Well, first, it wouldn't be 300 million people. The US population that are legal adults is ~260 million today, reducing the cost of 15k per person to ~3.9 trillion. Secondly, As I pointed elsewhere if we did it to replace current welfare systems, it doesn't increase the deficit as much as you think. If we were to have the UBI replace all mandatory spending, then it only increases it by 1.4 trillion, given mandatory spending was 2.5 trillion in 2018.  I would argue, if we did give such a living UBI to people, there's not a need for any of those mandatory spending programs given they're all basically some type of welfare. So, we'd transfer what we currently spend on mandatory spending to UBI, as UBI would then be the only program under mandatory spending.

    The other 1.4 trillion, I'd argue can be made up for through the economic benefits to the economy of putting more cash in the hands of people, plus a land value tax to offset anything else remaining after the economy is boosted from a UBI. Why would it boost it, you ask? Well, as I've pointed out already, there would be no more welfare cliffs. These incentivize people on welfare to not work or work less because if they increased their income from work, they would no longer qualify for welfare, which in effect, would actually reduce their overall income. If welfare was no questions asked like UBI is, this incentive is gone. So, more people would rejoin the labor force, increasing GDP per capita, and boosting the economy. And of course, people argue "UBI would disincentivize people from working". I don't think it would to the same level the current welfare system does. And as I've also pointed out earlier, most people have some sort of purpose in life they believe they have. Most of those purposes require them to earn more than simply "enough to survive", which is what a UBI would be. Whether you consider your purpose in life to help others, to acquire wealth, to become someone noteworthy, to simply find value in life, nearly any such purpose/goal you can think of requires work. If you go to my previous comments, I point out how even teens, who are usually more undecided about this than adults, have a purpose in their lives.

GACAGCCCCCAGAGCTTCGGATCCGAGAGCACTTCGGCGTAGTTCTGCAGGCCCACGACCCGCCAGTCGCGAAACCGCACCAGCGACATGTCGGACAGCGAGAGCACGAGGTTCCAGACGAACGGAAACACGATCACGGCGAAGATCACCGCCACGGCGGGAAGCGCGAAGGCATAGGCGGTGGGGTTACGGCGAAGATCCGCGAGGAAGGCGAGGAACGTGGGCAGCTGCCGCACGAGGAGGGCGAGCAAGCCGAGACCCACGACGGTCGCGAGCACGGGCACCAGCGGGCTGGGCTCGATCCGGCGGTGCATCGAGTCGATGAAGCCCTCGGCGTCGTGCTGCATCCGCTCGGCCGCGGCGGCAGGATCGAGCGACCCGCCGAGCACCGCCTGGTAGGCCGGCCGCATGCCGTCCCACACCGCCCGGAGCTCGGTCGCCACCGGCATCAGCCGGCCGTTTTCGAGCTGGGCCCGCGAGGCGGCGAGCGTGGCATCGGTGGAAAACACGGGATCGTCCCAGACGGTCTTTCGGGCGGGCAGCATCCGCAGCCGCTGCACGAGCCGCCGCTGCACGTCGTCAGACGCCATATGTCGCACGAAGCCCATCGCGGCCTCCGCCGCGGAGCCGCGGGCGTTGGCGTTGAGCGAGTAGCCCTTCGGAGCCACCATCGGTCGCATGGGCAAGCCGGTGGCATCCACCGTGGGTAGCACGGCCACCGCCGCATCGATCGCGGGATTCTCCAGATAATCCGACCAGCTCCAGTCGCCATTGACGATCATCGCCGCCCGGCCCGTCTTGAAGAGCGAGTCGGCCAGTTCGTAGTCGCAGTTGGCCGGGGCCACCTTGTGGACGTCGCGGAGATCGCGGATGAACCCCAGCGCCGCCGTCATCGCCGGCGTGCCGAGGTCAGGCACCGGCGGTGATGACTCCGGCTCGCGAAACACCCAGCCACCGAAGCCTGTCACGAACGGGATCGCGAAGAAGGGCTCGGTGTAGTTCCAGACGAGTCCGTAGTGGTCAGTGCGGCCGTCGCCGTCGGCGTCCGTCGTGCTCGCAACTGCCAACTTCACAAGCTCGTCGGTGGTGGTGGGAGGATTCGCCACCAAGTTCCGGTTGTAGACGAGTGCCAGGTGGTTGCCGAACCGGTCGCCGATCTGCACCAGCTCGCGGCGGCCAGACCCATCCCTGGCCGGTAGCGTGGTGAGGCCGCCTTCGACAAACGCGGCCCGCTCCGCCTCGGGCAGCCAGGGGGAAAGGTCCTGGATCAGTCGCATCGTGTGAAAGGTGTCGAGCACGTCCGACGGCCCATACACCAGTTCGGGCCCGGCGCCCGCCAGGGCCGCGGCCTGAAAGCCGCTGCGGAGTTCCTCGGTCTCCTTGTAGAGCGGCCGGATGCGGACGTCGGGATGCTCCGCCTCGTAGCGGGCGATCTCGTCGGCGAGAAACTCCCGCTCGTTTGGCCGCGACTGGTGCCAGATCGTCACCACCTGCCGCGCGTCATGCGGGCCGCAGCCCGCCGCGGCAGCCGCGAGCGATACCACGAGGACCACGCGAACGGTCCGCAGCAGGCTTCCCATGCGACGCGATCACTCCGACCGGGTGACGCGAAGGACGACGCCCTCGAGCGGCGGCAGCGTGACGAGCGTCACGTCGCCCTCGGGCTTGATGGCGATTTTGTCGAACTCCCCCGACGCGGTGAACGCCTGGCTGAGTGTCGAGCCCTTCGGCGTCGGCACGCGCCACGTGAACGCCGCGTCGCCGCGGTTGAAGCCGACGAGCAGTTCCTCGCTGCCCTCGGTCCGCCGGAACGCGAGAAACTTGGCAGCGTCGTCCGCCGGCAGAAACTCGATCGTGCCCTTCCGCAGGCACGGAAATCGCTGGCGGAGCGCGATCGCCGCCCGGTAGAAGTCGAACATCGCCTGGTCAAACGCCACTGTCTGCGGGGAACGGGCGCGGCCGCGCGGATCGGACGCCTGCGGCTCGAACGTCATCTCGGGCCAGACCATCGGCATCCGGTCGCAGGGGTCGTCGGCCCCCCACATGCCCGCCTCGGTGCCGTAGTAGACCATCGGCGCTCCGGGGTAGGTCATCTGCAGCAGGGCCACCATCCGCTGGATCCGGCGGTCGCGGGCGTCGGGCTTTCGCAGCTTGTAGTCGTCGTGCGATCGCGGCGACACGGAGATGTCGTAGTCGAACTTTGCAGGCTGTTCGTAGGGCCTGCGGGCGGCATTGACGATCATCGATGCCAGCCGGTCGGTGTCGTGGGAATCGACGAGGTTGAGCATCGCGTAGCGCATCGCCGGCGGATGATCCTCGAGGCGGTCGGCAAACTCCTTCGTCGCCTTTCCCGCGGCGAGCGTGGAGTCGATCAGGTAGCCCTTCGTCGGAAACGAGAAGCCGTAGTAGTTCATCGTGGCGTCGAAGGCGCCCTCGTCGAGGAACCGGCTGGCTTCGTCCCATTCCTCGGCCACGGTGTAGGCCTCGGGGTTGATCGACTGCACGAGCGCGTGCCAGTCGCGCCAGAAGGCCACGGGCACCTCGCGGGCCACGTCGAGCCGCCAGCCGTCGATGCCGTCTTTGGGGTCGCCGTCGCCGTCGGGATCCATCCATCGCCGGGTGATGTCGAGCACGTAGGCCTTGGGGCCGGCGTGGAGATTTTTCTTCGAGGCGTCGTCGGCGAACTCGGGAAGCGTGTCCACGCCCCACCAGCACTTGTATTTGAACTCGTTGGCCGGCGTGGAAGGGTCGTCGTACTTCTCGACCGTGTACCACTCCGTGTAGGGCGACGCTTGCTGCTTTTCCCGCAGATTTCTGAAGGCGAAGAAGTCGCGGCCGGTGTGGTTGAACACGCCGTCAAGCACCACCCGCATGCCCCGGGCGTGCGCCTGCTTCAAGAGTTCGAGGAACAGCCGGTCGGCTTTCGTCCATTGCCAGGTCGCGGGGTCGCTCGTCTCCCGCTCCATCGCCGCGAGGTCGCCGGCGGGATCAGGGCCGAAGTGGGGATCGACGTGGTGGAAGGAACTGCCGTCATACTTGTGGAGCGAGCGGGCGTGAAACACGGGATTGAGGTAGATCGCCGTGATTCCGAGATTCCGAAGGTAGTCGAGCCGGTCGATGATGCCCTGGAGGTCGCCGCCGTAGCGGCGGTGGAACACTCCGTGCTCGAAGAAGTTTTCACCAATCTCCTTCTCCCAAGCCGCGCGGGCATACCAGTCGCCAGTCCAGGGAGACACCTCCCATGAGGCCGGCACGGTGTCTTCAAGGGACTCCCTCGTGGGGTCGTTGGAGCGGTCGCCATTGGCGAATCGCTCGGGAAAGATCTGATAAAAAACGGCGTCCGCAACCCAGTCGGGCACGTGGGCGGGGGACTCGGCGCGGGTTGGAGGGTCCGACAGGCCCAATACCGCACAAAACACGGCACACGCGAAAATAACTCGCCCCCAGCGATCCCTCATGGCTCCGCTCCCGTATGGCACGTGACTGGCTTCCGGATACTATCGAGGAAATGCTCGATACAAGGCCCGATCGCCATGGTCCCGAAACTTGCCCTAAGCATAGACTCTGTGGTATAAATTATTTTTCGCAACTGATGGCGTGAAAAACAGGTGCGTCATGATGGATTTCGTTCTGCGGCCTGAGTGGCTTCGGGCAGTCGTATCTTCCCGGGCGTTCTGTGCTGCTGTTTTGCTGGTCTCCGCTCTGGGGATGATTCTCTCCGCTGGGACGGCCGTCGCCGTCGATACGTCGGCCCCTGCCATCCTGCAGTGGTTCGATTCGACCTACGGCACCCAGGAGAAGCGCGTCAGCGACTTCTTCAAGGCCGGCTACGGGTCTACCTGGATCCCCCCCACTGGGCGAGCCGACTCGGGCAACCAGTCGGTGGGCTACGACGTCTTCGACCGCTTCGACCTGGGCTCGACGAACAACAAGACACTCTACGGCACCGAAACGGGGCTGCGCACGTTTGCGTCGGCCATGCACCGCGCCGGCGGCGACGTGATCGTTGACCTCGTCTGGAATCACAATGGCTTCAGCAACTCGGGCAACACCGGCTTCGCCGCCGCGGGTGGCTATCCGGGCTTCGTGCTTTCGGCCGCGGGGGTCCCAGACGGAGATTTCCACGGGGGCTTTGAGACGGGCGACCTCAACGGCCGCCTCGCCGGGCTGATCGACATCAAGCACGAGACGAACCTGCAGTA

2 - The effect on people's motivation to work. The vast majority of people work jobs they hate to provide services that benefit us all. I don't expect these people to continue working if they don't need to. I would imagine everyone would cut back their hours based on the proportion of their wage that is covered by UBI. Moreover, the high taxes required for UBI would reduce incentive to work even further.
    Oh, I ended up addressing this already while addressing your other point lol. My second paragraph above addresses this. To add, "need to" is relative. Sure, people won't need to work to survive, but they will need to work to accomplish their life's purpose in nearly all cases. Though, you did bring up one point I haven't addressed which is your point about high taxes.